The Nigerian economy is expected to see a further slowdown in the second half of this year as it grapples with a mounting number of headwinds threatening to exacerbate the country’s poverty and unemployment levels.
Stakeholders and analysts across various sectors who spoke to BusinessDay in separate interviews painted a bleak second-half outlook for the economy.
They based their projections on the performance of major indicators in the first half of the year, including real GDP growth rate of 3.11 percent in the first quarter, inflation rate at 17.71 percent as of May, fiscal deficit, naira depreciation, rising insecurity and electioneering that has now taken the centre stage ahead of the 2023 elections.
They said inflationary pressures would spike further on account of the actions recently taken by the United States and European Union on Russia.
“If you look at the macroeconomic environment in the first half of 2022, the key indicators have not been very good. Take inflation, for instance, it has been on the upward trend and has had serious effects on the economy. The cost of production and the purchasing power of the people have been affected,” Muda Yusuf, chief executive officer of Centre for the Promotion of Private Enterprise, said.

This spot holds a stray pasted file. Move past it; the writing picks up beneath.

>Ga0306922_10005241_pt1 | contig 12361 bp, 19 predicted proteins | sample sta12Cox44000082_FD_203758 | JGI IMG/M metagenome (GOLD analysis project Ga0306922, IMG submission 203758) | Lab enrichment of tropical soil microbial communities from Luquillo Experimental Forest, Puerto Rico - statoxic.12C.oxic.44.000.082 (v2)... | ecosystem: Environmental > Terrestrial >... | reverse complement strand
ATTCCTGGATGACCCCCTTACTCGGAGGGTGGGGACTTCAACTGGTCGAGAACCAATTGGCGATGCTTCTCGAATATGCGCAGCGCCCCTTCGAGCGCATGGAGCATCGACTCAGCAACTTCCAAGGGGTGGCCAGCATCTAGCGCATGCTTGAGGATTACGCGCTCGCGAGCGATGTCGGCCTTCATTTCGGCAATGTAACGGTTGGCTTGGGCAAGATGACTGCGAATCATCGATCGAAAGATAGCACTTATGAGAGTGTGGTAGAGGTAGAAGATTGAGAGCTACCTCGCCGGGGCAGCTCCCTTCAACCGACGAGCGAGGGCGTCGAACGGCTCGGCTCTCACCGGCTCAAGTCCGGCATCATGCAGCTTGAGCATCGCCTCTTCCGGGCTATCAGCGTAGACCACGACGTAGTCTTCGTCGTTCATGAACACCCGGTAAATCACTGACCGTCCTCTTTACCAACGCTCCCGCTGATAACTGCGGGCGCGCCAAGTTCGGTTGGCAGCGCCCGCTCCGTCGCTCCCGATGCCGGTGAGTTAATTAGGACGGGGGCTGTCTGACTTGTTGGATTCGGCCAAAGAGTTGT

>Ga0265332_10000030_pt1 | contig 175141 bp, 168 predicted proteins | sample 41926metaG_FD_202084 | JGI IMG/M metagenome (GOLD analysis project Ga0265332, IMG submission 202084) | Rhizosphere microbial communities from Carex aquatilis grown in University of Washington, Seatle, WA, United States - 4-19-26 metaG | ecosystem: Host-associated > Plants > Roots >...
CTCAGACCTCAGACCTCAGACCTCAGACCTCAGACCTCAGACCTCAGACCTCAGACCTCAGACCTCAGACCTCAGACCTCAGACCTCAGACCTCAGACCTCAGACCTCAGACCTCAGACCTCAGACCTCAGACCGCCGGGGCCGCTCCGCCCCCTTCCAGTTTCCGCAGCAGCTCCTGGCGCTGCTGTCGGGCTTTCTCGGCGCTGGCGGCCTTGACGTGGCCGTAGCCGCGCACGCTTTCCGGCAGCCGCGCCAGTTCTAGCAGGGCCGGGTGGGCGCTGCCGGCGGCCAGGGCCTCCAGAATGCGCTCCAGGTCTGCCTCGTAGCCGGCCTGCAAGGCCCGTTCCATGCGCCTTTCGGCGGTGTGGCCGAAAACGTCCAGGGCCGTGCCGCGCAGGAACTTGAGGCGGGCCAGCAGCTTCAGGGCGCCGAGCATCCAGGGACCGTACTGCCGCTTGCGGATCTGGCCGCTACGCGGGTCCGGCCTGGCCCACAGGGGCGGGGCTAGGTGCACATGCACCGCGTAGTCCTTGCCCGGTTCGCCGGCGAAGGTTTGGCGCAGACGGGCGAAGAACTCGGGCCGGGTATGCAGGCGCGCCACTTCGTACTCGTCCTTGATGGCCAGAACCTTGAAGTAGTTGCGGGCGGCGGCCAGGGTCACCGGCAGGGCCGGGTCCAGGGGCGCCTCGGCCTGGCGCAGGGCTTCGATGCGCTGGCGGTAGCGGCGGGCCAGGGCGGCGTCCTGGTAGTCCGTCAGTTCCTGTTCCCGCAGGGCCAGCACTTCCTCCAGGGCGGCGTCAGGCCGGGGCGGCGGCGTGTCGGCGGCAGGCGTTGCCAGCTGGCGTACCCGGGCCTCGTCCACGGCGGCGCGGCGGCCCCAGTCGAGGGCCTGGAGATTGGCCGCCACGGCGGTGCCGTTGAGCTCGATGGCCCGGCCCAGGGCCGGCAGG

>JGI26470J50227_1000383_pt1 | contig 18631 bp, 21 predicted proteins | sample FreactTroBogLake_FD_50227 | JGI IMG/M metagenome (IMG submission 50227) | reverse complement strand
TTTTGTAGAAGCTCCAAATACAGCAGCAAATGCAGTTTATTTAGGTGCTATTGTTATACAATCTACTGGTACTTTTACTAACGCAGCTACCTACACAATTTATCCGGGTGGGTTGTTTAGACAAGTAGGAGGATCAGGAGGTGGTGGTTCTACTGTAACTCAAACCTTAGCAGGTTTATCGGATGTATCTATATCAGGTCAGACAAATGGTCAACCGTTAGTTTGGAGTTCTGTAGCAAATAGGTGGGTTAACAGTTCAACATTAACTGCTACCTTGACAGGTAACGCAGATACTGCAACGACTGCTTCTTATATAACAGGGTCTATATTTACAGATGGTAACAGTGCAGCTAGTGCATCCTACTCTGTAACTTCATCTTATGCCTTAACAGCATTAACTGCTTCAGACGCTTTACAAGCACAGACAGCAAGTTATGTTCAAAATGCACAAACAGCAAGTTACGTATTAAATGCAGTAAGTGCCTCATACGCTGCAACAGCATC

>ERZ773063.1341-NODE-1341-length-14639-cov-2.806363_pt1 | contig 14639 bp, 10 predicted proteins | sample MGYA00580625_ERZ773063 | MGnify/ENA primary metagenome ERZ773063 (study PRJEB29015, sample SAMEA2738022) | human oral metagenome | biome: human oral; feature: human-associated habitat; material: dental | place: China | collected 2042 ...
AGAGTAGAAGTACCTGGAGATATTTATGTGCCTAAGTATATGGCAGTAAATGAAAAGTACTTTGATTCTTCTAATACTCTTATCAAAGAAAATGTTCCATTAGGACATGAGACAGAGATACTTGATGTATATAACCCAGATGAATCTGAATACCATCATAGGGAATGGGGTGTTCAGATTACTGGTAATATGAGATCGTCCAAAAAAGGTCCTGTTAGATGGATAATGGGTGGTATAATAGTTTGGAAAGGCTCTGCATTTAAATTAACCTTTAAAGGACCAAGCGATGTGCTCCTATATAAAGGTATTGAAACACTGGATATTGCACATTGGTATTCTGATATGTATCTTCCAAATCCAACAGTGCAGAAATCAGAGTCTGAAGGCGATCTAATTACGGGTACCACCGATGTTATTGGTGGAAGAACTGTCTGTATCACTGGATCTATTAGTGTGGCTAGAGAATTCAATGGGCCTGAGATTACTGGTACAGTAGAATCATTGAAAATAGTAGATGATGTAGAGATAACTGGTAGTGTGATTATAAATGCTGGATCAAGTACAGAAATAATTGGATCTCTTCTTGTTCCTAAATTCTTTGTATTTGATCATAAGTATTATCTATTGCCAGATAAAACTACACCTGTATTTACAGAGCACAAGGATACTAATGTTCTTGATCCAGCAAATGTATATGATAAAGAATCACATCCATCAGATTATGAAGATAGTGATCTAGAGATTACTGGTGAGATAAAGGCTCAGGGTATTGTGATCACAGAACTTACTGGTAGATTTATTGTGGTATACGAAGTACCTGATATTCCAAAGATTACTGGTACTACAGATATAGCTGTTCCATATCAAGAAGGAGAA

He said exchange rate volatility caused by illiquidity in the foreign exchange market, negative balance of payment, inability to execute reforms in the oil and gas sector, and high fiscal deficit supported by huge borrowings, among others, have had devastating effects on the economy and investments.
Nigeria’s public debt stock rose by N2.04 trillion in the first quarter of this year to N41.60 trillion, according to the Debt Management Office.
The Federal Government borrowed N1.55 trillion from the Central Bank of Nigeria (CBN) in the first four months of this year, bringing its total debt to the CBN to N19.01 trillion, data from the apex bank show.
The country’s inflation rate accelerated to 17.71 percent in May from 16.82 percent in April, the National Bureau of Statistics said last month.
The CBN increased the benchmark interest rate for the first time in six years to 13 percent in May from 11.5 percent.
In the first half, the naira depreciated against international major currencies in both the official and parallel markets.
Nigeria’s foreign exchange reserves declined from $40.52 billion at the end of last year to $39.15 billion on June 30, 2022, according to data from the CBN.
Moses Ojo, a Lagos-based economic analyst, said the electioneering period, with parties’ primaries held in the first half of the year, relegated governance to the background.
“In my view, the economy did not show any sign of respite in the first half of 2022 with headline inflation at an all-time high of 17.71 percent in May 2022 and the naira (local currency) struggling against the tide. The political activities that kicked in with the primary election of political parties ahead of the 2023 general elections took attention away from governance as well,” he said.